Cleaning Algae from your fish tank

With a little work and a few simple cleaning supplies you can remove the unsightly algae from your fish tank.  Here are some of the supplies you will need:

12.22 degrees Celsius">10px 17.78 degrees Celsius">0 12.22 degrees Celsius">10px 12.22 degrees Celsius">10px;">

Algae scraper/pad, Razor blade, Regular Household Bleach, Filter media, Water siphon, Lime remover or aquarium glass cleaner, Clean rags or towel, Paper towels

Start by cleaning the inside glass, then decorations, gravel, the exterior of the glass and cover and finally the filter.

Begin by giving the glass a thorough cleaning on the inside with an algae pad. There are a wide variety of algae scrapers on the market, from long handled scrubbers to magnetic scrubbers.  Although they appear the same, houseware cleaning pads can have soap and chemical residue imbedded in the fibers. This reside can be lethal to your fish, so only use pads specifically intended for aquariums.

For stubborn residue on the glass, use a razor blade held at a very narrow angle to scrape it off. If your aquarium is acrylic, use a plastic razor blade, as steel razors will scratch acrylic even if you are very careful.

Once the inside glass is cleaned, remove rocks, artificial plants, or decorations that have significant algae growth, or are noticeably dirty. Do not clean them with soap or detergents as it is impossible to completely remove soap residue, and as mentioned even a trace can be lethal to fish. Typically a good scrub with an algae scraper will remove the algae and dirt from rocks and plants. For particularly stubborn cleaning problems, mix a 12.22 degrees Celsius">10% bleach solution and soak the items for 15 to 16.67 degrees Celsius">20 minutes. Scrub any remaining residue off, rinse thoroughly in running water, and allow to air dry, in the sun if possible.

Live plants can bleached, however stem plants are not tolerant of bleaching. To bleach live plants prepare a 15 degrees Celsius">5% bleach solution, soak the plants for two minutes, then rinse well. Leave the rocks, decorations and plants out of the tank while you vacuum the gravel. This way none of the debris stirred up from the gravel will settle back on the cleaned items.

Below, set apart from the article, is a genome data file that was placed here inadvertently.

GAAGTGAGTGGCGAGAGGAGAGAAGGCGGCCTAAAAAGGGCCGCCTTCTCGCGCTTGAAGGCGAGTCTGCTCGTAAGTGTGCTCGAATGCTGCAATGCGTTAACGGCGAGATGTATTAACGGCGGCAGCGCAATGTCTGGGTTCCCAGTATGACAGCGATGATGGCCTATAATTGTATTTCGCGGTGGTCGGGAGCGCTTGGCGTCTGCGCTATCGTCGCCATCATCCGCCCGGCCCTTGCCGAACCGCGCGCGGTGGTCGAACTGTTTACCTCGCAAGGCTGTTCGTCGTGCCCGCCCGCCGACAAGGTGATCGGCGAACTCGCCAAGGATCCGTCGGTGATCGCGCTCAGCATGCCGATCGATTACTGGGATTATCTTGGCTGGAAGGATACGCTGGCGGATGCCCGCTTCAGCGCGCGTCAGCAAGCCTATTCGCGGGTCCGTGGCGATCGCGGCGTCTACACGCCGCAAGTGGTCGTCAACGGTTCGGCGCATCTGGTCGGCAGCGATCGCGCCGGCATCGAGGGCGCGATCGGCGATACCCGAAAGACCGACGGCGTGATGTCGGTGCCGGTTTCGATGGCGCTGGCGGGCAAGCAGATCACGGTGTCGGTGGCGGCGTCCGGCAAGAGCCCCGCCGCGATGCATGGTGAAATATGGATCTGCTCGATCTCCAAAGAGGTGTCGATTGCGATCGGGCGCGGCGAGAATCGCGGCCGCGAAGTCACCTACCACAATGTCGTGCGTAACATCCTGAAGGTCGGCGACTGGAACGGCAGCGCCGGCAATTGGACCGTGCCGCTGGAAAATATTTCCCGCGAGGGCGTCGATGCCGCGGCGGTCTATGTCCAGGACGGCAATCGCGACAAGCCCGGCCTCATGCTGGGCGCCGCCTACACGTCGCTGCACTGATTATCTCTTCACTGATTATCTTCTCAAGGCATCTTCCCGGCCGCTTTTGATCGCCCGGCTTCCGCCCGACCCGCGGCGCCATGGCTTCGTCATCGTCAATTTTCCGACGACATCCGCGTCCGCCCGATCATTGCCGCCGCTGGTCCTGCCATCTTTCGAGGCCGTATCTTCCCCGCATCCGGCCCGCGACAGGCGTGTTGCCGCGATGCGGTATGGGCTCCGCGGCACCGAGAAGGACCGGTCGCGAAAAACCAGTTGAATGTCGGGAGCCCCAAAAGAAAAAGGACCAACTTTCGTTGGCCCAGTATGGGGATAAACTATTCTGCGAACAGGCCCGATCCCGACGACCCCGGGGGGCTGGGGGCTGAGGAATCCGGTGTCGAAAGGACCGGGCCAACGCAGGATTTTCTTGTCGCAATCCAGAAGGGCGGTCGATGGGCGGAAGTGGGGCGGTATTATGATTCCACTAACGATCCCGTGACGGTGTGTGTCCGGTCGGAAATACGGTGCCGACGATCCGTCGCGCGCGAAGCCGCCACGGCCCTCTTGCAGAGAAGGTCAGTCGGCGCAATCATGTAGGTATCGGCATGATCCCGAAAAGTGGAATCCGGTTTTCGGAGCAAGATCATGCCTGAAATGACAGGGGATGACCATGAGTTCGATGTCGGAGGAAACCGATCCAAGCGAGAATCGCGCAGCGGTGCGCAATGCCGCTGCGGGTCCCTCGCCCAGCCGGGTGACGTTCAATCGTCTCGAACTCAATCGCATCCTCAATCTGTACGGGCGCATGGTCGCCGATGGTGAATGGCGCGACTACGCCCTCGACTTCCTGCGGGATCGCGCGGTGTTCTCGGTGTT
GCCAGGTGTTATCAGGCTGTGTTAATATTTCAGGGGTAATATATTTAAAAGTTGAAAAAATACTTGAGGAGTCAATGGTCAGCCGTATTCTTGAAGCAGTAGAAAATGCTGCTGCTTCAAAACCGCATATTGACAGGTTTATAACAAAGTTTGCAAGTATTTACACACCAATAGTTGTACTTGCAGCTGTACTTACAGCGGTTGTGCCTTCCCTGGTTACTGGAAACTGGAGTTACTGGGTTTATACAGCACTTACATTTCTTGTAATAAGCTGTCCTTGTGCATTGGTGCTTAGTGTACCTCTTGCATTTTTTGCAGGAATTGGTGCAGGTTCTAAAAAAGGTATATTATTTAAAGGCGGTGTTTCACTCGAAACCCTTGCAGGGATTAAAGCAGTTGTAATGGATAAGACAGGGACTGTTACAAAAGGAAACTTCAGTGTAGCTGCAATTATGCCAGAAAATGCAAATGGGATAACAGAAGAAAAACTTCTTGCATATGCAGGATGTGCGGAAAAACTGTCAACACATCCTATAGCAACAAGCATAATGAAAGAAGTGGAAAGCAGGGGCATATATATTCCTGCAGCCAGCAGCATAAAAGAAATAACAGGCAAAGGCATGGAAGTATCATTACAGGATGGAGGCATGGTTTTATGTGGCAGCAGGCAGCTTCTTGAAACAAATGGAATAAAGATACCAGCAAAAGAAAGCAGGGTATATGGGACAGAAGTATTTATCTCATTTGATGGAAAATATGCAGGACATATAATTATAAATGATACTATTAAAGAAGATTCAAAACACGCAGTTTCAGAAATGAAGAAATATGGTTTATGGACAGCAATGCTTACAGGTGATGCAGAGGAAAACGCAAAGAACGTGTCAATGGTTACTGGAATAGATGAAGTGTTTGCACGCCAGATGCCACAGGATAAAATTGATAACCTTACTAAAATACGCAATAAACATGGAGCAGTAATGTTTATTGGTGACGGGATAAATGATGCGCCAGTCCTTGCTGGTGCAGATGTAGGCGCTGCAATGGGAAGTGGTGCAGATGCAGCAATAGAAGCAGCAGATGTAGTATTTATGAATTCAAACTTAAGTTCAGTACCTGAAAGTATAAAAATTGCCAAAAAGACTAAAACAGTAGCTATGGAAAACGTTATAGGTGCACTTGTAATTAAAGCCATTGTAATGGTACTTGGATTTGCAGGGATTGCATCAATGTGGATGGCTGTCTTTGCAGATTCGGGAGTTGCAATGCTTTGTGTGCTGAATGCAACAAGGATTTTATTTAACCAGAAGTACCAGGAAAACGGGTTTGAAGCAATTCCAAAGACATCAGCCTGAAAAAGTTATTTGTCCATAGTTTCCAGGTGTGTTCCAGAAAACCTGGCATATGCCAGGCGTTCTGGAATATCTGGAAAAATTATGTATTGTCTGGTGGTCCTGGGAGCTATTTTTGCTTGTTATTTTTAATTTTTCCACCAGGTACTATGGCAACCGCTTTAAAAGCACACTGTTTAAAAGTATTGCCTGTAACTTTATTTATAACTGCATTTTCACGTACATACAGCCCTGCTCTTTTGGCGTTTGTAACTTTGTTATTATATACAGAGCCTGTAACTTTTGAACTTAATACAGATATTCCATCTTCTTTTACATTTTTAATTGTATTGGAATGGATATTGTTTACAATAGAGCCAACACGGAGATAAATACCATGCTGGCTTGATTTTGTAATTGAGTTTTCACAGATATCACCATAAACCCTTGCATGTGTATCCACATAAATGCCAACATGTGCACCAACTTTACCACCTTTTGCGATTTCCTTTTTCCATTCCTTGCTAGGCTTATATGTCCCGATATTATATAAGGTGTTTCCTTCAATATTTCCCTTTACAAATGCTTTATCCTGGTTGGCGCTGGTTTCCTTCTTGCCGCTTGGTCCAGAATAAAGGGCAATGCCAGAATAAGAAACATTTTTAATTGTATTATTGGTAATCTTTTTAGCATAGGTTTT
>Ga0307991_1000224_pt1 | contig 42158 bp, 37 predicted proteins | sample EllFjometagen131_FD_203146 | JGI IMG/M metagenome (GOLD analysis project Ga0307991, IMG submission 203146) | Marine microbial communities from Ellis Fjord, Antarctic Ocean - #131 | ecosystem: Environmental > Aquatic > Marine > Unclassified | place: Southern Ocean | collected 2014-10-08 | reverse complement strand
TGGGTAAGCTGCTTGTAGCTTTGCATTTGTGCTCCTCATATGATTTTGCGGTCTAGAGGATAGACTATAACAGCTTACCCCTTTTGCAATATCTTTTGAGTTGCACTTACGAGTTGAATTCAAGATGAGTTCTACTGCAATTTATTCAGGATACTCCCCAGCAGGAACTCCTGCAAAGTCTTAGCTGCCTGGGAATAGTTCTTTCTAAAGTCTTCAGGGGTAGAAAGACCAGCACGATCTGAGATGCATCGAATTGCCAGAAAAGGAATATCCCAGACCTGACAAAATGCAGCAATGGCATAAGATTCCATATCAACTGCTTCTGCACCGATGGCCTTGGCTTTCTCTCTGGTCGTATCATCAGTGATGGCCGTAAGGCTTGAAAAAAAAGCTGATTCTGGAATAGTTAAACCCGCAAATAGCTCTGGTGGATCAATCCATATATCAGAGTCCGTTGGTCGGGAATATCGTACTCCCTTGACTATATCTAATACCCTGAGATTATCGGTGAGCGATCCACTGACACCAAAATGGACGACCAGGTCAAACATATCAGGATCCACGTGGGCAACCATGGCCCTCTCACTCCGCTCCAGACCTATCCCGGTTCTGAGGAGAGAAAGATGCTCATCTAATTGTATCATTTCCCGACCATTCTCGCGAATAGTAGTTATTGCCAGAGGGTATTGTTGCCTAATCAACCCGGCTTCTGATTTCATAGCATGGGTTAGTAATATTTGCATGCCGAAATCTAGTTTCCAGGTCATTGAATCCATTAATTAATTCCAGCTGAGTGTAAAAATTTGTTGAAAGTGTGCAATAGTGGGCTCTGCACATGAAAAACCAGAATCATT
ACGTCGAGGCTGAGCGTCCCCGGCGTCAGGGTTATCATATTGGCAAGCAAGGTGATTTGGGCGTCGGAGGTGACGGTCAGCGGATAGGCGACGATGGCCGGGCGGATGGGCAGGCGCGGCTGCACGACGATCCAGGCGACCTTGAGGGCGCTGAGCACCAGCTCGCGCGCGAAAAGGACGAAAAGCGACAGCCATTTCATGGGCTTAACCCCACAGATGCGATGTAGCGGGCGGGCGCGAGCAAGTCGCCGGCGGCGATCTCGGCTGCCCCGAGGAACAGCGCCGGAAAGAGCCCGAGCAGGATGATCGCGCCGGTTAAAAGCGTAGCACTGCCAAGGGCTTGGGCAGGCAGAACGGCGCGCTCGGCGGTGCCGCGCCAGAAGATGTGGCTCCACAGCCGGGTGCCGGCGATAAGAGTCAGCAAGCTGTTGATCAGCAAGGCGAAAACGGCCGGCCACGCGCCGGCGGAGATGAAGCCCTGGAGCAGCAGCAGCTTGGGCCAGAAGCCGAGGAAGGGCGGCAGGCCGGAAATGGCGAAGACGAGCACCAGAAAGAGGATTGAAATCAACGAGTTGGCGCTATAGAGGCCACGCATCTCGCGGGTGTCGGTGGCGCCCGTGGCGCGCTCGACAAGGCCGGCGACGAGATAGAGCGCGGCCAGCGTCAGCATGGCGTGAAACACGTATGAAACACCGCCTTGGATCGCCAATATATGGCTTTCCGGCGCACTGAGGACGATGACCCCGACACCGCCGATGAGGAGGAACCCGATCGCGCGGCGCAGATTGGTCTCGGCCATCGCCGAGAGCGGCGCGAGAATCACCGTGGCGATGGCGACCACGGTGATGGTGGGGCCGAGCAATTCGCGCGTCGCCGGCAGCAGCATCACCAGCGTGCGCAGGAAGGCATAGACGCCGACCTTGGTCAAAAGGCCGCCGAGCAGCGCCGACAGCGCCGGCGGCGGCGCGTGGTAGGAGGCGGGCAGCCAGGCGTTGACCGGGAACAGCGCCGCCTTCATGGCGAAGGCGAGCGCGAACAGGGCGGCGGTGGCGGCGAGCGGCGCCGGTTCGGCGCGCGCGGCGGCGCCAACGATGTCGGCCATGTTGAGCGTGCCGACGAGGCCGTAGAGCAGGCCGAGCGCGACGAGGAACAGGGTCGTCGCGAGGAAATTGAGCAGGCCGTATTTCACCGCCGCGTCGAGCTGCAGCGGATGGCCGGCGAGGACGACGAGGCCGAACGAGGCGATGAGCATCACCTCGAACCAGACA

Clean the gravel next, by using a water siphon to vacuum away the debris. There are several types of siphons available, all of which work essentially the same. Be sure to vacuum the entire surface of the gravel thoroughly so that all debris is removed.

Once the inside of the aquarium is cleaned, clean the hood, light, tank top, and outside glass. Regular glass cleaners contain ammonia, which is toxic to fish. Standard lime cleaners are even more toxic. I strongly urge using vinegar or cleaners designated as aquarium safe, and rinse rinse rinse!

After the outside is clean, the rocks, plants, and other decorations may be returned to the tank. Now wait a couple of weeks before cleaning the filter. Why wait? The major cleaning you just performed disturbed the beneficial bacterial colonies on the plants, rocks, and gravel. Fortunately many beneficial bacteria reside within the filter media, so you haven’t completely upset the Eco-system. However if you changed the filter at the same time, you might trigger a dangerous ammonia spike because there aren’t enough beneficial bacteria left to eliminate the toxins.

When you are ready to clean the filter, should you clean or simply replace the filter media entirely? Some experts caution that replacing the filter media removes too many of the beneficial bacteria, and triggers a new tank break-in cycle.  Some experts argue that sufficient bacteria reside on the rocks, plants, and in the gravel to prevent the tank from cycling when the filter is replaced.  What you should do depends on the type of filter media you use.

If you have filter media containing carbon, ammonia absorbers, or ion-exchange resins, it should be replaced if it’s more than three weeks old. After a couple of weeks the absorbing qualities of the media have been exhausted, and it no longer serves its purpose. Media that acts as a mechanical filter instead of absorbing toxins (i.e.: ceramic rings, filter fiber, or sponges) should be gently rinsed to remove debris and returned to the filter instead of replaced. If care is taken to use water that is the same temperature as the aquarium water, and the media is quickly returned to the filter, the bacterial colonies growing on them will not be lost entirely.

Don’t forget to clean the filter tubing and other parts of the filter assembly. A filter brush will help clear out the sludge that invariably builds up in all the small crevices.

Regular maintenance is the key to avoiding or significantly increasing the time between these major cleaning procedures.  Scrape the glass weekly, vacuum the gravel every time you perform a water change, and clean any rocks or plants as soon as you see debris or algae on them. Clean the filter monthly, either by replacing the media, or rinsing it. With regular care, your aquarium will look beautiful all the time.

For fish tank cleaning visit All Pond Solutions

12.22 degrees Celsius">10px 17.78 degrees Celsius">0 12.22 degrees Celsius">10px 17.78 degrees Celsius">0;text-align:center;">
17.78 degrees Celsius">0px;height:17.78 degrees Celsius">0px;line-height:17.78 degrees Celsius">0px;margin:17.78 degrees Celsius">0;padding:17.78 degrees Celsius">0;clear:both">

Comments

  1. Katie B. says

    You should never use bleach on a fish tank if you plan on placing live animals in it any time soon – I’d give it atleast a week, and you should thoroughly rinse it multiple times. Other than that, fantastic article!

Leave a Reply

Your email address will not be published. Required fields are marked *